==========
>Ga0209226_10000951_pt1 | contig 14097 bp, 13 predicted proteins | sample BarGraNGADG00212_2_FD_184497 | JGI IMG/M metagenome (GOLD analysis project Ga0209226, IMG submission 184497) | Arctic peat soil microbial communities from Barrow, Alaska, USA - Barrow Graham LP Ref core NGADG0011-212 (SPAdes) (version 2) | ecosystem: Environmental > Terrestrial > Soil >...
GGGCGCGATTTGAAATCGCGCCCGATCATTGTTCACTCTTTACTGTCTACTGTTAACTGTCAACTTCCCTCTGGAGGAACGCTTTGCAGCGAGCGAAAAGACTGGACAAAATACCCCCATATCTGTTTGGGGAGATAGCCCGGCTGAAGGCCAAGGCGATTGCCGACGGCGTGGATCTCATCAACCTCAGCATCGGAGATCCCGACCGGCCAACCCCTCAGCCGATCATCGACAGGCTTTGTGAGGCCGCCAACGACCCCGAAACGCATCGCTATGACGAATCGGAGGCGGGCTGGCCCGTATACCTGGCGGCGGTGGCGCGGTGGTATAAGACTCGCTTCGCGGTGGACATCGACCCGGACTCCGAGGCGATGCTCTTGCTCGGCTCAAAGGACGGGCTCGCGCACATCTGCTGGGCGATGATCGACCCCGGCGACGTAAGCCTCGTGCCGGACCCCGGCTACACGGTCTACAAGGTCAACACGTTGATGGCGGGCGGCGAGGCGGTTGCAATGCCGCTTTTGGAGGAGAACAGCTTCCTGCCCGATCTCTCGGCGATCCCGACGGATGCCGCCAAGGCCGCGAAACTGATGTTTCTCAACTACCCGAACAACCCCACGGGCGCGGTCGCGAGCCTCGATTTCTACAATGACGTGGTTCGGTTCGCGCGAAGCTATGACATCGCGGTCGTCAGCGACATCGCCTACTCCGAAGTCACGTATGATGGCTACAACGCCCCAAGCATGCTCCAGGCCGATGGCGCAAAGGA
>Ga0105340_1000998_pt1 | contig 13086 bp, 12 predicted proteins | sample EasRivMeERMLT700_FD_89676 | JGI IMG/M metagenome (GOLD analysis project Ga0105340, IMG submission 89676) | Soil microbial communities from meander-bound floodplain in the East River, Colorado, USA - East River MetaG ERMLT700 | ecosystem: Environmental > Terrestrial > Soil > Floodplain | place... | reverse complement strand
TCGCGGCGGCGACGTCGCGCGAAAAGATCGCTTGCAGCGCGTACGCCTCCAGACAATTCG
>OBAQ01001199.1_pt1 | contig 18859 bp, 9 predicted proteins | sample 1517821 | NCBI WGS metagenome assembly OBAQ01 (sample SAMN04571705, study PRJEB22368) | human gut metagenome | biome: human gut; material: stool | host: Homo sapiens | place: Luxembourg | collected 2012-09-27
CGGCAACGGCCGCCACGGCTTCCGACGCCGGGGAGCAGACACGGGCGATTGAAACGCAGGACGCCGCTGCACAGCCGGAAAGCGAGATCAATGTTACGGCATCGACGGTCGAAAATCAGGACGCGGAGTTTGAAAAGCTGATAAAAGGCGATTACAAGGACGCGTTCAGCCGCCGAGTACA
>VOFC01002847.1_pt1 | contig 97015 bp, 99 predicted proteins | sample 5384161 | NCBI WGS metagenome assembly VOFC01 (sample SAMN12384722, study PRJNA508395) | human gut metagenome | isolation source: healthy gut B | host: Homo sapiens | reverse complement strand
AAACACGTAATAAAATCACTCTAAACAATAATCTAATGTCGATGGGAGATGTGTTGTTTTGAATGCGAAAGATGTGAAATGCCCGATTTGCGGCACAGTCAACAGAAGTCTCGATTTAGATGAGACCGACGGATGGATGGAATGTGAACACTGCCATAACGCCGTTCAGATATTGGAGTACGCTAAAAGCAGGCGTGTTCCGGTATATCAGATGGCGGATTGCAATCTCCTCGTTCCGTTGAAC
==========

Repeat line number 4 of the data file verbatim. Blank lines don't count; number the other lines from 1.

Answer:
TCGCGGCGGCGACGTCGCGCGAAAAGATCGCTTGCAGCGCGTACGCCTCCAGACAATTCG